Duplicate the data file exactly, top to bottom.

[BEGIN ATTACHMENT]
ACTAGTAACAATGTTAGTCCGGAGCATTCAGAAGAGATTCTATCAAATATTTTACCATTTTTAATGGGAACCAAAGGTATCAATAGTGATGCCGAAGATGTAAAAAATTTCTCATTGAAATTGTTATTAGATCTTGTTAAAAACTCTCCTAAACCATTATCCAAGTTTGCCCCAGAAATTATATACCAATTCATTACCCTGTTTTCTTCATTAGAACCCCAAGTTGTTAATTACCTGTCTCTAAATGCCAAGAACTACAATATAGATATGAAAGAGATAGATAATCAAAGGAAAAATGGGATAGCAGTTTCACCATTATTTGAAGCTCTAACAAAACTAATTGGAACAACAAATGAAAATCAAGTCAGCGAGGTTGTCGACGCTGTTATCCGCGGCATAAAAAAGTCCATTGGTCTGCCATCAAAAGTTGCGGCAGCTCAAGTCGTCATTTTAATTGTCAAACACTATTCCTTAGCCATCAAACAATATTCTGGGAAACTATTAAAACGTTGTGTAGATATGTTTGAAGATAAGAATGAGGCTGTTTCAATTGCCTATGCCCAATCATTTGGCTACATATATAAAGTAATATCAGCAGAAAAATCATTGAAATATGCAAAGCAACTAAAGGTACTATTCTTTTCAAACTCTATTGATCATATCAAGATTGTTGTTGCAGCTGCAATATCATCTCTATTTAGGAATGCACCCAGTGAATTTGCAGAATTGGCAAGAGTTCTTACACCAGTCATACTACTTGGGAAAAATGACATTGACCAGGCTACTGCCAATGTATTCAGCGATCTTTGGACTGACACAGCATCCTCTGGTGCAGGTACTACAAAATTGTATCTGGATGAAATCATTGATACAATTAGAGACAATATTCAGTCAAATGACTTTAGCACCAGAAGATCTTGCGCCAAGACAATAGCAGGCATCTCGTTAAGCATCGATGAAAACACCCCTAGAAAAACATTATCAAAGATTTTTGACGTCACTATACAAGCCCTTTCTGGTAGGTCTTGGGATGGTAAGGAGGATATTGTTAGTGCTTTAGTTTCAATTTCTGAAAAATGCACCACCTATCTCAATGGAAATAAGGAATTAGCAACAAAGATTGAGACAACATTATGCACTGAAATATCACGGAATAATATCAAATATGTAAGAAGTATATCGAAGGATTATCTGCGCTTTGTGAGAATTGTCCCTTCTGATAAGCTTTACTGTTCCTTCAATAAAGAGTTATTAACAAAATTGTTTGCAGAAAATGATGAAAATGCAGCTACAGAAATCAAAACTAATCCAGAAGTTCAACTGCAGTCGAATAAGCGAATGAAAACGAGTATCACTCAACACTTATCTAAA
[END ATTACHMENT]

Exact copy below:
ACTAGTAACAATGTTAGTCCGGAGCATTCAGAAGAGATTCTATCAAATATTTTACCATTTTTAATGGGAACCAAAGGTATCAATAGTGATGCCGAAGATGTAAAAAATTTCTCATTGAAATTGTTATTAGATCTTGTTAAAAACTCTCCTAAACCATTATCCAAGTTTGCCCCAGAAATTATATACCAATTCATTACCCTGTTTTCTTCATTAGAACCCCAAGTTGTTAATTACCTGTCTCTAAATGCCAAGAACTACAATATAGATATGAAAGAGATAGATAATCAAAGGAAAAATGGGATAGCAGTTTCACCATTATTTGAAGCTCTAACAAAACTAATTGGAACAACAAATGAAAATCAAGTCAGCGAGGTTGTCGACGCTGTTATCCGCGGCATAAAAAAGTCCATTGGTCTGCCATCAAAAGTTGCGGCAGCTCAAGTCGTCATTTTAATTGTCAAACACTATTCCTTAGCCATCAAACAATATTCTGGGAAACTATTAAAACGTTGTGTAGATATGTTTGAAGATAAGAATGAGGCTGTTTCAATTGCCTATGCCCAATCATTTGGCTACATATATAAAGTAATATCAGCAGAAAAATCATTGAAATATGCAAAGCAACTAAAGGTACTATTCTTTTCAAACTCTATTGATCATATCAAGATTGTTGTTGCAGCTGCAATATCATCTCTATTTAGGAATGCACCCAGTGAATTTGCAGAATTGGCAAGAGTTCTTACACCAGTCATACTACTTGGGAAAAATGACATTGACCAGGCTACTGCCAATGTATTCAGCGATCTTTGGACTGACACAGCATCCTCTGGTGCAGGTACTACAAAATTGTATCTGGATGAAATCATTGATACAATTAGAGACAATATTCAGTCAAATGACTTTAGCACCAGAAGATCTTGCGCCAAGACAATAGCAGGCATCTCGTTAAGCATCGATGAAAACACCCCTAGAAAAACATTATCAAAGATTTTTGACGTCACTATACAAGCCCTTTCTGGTAGGTCTTGGGATGGTAAGGAGGATATTGTTAGTGCTTTAGTTTCAATTTCTGAAAAATGCACCACCTATCTCAATGGAAATAAGGAATTAGCAACAAAGATTGAGACAACATTATGCACTGAAATATCACGGAATAATATCAAATATGTAAGAAGTATATCGAAGGATTATCTGCGCTTTGTGAGAATTGTCCCTTCTGATAAGCTTTACTGTTCCTTCAATAAAGAGTTATTAACAAAATTGTTTGCAGAAAATGATGAAAATGCAGCTACAGAAATCAAAACTAATCCAGAAGTTCAACTGCAGTCGAATAAGCGAATGAAAACGAGTATCACTCAACACTTATCTAAA